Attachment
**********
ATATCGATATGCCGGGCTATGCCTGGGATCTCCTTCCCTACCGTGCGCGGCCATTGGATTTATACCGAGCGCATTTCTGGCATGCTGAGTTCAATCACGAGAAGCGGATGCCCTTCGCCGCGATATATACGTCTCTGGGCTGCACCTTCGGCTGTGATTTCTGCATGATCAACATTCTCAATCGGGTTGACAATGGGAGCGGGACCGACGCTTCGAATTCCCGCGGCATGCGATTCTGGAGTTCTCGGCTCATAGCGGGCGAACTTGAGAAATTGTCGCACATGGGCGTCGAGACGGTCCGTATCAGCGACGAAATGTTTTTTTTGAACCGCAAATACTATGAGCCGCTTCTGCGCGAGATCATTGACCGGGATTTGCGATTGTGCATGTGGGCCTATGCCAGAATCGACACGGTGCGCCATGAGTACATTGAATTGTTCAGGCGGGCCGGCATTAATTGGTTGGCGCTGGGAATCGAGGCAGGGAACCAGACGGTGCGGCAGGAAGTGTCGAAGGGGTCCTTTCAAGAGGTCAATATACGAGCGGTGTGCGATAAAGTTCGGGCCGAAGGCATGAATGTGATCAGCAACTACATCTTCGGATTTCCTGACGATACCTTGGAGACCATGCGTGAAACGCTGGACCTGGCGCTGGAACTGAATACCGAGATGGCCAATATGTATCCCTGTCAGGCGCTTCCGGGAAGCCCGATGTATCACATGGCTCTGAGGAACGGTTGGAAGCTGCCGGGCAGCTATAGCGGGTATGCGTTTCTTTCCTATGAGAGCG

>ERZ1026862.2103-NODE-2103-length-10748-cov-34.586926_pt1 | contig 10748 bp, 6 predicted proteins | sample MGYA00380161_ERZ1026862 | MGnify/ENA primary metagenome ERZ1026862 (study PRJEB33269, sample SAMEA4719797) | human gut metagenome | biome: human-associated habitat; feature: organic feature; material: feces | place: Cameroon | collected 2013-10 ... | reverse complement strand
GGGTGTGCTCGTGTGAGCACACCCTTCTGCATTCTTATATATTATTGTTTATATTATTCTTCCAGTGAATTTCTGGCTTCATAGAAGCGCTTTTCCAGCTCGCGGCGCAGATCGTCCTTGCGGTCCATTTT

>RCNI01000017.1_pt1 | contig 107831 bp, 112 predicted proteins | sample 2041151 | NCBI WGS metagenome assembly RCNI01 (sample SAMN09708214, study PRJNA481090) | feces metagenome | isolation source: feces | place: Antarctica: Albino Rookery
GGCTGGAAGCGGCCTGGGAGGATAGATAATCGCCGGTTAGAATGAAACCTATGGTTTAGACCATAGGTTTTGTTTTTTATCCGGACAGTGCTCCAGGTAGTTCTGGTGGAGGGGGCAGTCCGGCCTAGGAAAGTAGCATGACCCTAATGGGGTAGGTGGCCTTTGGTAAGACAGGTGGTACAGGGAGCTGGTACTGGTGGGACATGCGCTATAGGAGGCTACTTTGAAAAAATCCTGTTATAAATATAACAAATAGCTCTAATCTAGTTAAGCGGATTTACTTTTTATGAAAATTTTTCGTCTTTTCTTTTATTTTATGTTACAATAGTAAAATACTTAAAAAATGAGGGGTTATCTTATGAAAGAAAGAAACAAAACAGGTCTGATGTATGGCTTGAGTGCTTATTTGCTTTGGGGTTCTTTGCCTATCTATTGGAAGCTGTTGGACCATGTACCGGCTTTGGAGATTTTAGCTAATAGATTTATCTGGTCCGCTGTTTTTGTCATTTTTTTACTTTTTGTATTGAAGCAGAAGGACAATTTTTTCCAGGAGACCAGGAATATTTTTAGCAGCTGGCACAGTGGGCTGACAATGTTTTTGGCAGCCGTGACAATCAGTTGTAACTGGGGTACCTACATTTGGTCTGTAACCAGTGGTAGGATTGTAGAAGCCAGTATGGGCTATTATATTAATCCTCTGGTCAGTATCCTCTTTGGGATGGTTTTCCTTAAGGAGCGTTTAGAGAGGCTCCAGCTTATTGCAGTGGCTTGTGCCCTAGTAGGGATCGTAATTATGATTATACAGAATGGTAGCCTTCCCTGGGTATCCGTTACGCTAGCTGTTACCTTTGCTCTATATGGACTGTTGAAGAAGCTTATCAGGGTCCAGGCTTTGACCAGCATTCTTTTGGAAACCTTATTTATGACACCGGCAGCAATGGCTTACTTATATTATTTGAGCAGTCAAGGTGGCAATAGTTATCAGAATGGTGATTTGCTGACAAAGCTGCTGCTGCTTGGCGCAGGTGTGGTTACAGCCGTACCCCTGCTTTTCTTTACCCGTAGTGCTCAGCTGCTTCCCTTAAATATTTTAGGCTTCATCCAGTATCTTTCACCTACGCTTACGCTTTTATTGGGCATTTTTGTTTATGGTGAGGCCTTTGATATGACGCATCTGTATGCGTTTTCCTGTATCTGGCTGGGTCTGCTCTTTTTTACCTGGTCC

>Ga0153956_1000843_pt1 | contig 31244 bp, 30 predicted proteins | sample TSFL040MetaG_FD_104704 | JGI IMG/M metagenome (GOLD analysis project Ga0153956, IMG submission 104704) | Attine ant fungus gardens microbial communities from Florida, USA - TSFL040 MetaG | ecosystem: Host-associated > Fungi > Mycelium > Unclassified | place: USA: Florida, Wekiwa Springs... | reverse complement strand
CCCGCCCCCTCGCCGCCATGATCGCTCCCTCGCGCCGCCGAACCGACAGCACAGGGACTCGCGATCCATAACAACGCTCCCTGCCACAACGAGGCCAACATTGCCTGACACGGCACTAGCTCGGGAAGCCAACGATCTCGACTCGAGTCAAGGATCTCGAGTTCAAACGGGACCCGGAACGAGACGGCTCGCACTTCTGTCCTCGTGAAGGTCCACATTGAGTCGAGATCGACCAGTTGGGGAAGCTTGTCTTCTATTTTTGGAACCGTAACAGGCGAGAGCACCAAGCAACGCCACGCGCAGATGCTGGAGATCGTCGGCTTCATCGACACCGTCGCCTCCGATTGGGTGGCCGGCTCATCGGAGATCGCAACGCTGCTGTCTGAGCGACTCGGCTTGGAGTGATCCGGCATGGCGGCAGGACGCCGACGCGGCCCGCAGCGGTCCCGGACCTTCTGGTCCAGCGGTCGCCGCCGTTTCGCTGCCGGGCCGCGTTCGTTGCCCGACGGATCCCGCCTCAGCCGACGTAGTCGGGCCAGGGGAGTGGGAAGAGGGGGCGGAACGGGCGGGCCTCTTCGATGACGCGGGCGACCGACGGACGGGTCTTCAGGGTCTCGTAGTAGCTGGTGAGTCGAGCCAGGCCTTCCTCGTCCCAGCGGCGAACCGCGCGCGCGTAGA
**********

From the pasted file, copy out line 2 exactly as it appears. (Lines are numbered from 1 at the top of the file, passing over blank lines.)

>ERZ1026862.2103-NODE-2103-length-10748-cov-34.586926_pt1 | contig 10748 bp, 6 predicted proteins | sample MGYA00380161_ERZ1026862 | MGnify/ENA primary metagenome ERZ1026862 (study PRJEB33269, sample SAMEA4719797) | human gut metagenome | biome: human-associated habitat; feature: organic feature; material: feces | place: Cameroon | collected 2013-10 ... | reverse complement strand